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The Downy Yellow Violet is divisible into two varieties which may be distinguished as in the following key.
1) Plants moderately to thickly hairy, bearing 1-2 flowering stems and 0-2 basal leaves (Viola pubescens var. pubescens)
2) Plants hairless or almost so, bearing 3 or more flowering stems and 1-3 or more basal leaves (V. pubescens var. scabriuscula)
The nectar and pollen of the flowers attract primarily bees and less common insect visitors include small butterflies and skippers.
This is a soft hairy violet that can reach up to 9-12” tall. The bright yellow flowers, veined with purple or brown toward the throat, grow on leafy stems above sturdy green foliage. Among the numerous yellow violets, the hairy nature of this species is usually distinctive.
Flowering is from early May (or rarely the last week of April) through June. Flowers are about ¾ inch across, 5 yellow petals with several purple or brownish lines on the lower petal. The side petals are bearded with short hairs on the inside near the base. The flower is at the end of a stem that arises from a leaf axil. One plant can have several flowers.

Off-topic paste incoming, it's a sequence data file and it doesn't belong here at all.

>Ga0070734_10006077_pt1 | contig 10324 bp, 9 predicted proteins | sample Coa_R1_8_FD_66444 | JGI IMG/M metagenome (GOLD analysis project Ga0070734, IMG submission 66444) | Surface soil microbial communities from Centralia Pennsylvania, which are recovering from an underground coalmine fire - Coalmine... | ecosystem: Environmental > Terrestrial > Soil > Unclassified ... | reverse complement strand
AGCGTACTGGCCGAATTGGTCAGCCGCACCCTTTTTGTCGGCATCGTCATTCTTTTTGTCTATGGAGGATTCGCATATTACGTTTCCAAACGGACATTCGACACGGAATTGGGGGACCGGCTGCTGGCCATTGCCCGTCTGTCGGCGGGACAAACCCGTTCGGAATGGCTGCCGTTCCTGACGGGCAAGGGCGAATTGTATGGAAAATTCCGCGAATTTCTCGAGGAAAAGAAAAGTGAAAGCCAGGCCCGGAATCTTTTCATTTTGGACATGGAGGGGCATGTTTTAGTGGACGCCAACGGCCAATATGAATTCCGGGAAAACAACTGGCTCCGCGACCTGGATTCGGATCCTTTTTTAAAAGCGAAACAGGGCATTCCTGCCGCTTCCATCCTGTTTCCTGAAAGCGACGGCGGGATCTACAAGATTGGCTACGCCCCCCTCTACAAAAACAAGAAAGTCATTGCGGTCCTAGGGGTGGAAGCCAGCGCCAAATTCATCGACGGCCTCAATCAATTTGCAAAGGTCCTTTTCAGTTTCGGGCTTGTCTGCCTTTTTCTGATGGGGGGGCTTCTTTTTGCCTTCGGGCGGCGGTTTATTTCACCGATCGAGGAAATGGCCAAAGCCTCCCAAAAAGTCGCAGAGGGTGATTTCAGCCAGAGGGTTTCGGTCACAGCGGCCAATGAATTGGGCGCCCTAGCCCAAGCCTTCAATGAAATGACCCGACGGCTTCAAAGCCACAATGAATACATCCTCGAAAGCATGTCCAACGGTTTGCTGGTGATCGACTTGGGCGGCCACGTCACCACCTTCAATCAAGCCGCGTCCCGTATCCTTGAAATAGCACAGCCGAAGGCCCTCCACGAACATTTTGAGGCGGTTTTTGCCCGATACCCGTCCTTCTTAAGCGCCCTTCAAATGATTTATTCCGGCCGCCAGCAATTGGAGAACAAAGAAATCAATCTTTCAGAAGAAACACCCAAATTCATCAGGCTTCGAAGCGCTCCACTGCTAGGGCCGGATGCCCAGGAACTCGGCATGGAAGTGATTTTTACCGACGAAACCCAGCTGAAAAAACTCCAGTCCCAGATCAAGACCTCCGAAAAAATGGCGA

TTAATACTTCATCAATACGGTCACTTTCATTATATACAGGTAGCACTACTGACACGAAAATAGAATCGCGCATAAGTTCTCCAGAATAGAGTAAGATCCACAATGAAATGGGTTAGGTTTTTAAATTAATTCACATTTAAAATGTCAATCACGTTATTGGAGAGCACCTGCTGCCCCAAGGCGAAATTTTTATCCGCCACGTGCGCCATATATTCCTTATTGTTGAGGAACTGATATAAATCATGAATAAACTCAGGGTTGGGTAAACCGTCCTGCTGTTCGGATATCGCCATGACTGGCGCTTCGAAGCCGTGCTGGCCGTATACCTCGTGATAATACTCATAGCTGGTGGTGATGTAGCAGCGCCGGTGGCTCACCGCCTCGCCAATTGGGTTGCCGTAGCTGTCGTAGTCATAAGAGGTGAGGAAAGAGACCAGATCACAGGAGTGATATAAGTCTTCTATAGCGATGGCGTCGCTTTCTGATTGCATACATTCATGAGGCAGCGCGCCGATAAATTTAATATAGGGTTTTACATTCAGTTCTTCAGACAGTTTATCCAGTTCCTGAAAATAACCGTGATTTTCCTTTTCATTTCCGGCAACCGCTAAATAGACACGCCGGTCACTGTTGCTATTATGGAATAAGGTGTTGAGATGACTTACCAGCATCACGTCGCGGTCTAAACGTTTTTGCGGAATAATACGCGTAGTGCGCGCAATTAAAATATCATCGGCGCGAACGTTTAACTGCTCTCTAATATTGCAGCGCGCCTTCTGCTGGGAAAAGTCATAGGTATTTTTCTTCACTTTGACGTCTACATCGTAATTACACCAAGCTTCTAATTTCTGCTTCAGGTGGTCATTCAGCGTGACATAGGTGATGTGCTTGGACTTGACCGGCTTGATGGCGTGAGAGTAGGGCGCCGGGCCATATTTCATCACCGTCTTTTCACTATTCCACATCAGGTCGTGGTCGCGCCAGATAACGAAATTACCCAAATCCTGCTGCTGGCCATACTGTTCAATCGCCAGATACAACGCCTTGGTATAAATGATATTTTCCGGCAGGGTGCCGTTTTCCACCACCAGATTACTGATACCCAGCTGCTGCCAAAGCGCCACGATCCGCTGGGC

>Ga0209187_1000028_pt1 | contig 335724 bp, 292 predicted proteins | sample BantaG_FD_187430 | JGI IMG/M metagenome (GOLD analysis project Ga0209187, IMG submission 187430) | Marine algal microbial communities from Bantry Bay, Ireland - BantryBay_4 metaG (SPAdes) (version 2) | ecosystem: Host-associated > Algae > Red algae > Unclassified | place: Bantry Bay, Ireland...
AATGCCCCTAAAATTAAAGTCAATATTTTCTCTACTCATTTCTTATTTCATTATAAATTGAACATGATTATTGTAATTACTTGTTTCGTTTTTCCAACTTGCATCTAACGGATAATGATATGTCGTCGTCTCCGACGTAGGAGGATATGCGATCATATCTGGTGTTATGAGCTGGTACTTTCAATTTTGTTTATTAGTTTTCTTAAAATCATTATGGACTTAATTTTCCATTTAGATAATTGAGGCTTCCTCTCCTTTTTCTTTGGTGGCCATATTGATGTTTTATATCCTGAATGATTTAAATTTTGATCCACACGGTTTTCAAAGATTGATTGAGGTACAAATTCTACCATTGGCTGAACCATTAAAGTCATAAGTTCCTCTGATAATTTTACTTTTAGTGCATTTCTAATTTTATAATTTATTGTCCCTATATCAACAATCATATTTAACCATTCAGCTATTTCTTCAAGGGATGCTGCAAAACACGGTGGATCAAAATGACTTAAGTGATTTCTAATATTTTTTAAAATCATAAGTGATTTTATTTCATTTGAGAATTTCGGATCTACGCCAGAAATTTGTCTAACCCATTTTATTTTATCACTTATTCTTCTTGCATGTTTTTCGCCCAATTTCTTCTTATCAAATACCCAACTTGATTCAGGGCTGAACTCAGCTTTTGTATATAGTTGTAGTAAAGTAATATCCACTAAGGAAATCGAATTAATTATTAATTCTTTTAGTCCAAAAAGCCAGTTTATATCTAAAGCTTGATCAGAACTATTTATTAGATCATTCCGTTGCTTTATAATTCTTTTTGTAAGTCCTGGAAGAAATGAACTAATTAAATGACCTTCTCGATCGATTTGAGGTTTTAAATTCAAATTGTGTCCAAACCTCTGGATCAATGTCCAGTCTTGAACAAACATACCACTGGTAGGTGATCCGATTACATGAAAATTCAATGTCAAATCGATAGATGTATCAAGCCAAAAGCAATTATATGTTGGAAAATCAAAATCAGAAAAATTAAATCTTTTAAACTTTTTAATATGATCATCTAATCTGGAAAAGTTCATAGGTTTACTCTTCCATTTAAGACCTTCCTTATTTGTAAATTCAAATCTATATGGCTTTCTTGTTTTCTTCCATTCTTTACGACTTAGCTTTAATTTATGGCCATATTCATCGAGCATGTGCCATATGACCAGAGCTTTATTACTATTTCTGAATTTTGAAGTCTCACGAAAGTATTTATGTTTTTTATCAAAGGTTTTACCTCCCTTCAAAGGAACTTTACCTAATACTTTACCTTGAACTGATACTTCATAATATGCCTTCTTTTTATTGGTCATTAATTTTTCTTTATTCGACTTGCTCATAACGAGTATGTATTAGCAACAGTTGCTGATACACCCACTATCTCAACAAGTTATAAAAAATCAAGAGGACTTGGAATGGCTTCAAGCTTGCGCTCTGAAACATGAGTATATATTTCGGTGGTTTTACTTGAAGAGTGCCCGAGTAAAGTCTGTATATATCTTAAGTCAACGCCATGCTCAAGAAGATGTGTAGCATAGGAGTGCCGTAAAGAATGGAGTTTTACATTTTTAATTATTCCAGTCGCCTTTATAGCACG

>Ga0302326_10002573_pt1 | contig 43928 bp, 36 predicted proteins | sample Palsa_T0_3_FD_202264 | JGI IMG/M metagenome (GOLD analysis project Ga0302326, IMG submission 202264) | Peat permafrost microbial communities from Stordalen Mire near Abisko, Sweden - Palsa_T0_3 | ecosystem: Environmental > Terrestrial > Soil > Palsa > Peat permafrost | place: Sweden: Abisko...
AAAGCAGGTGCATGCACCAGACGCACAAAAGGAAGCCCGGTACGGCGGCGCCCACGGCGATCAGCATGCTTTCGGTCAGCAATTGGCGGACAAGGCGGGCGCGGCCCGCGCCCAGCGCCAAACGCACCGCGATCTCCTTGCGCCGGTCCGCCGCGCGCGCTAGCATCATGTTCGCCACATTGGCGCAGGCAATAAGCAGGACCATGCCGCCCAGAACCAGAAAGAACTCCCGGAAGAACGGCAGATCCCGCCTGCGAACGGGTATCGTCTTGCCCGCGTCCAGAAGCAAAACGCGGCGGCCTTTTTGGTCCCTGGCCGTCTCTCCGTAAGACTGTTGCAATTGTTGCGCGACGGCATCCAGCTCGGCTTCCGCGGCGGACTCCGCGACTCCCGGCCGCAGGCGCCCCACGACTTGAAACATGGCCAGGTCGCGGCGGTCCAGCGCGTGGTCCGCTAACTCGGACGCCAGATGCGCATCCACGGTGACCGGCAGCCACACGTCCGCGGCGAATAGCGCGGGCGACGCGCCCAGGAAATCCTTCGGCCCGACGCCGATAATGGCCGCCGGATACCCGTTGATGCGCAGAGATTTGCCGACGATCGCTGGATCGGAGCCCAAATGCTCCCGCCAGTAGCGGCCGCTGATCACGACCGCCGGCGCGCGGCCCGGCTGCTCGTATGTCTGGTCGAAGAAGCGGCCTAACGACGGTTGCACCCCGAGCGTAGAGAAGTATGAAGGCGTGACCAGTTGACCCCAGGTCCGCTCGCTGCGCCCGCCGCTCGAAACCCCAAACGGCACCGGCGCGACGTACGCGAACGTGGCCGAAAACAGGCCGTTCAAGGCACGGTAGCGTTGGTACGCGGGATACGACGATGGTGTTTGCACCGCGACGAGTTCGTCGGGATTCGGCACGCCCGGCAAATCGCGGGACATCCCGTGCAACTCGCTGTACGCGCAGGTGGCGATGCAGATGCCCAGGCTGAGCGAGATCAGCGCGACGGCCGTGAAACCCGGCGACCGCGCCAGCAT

This plant has basal leaves, growing alternately on the stem. Basal leaves are broadly heart-shaped, to 3” wide and 2½ “ long, with coarse teeth or scalloped edges and hairy leaf stalks about 3” long. The stem leaves are a little smaller, more elongated than broadly heart-shaped. The undersides of leaves are usually covered in short hairs but may be smooth.
Depending on growing conditions the downy yellow violet can reach up to 9-12” tall.
This native violet is common in nearly all areas of central to eastern Canada and U.S. It also grows in the temperate regions of Europe and Asia. Habitats include moist to mesic deciduous woodlands, woodland borders, and thickets. Interestingly, it was once cultivated in Europe for the purpose of detecting an acid or alkali.
Flowers and leaves are edible. The root has been used in the past for medicinal purposes.
Common violet, White violet.
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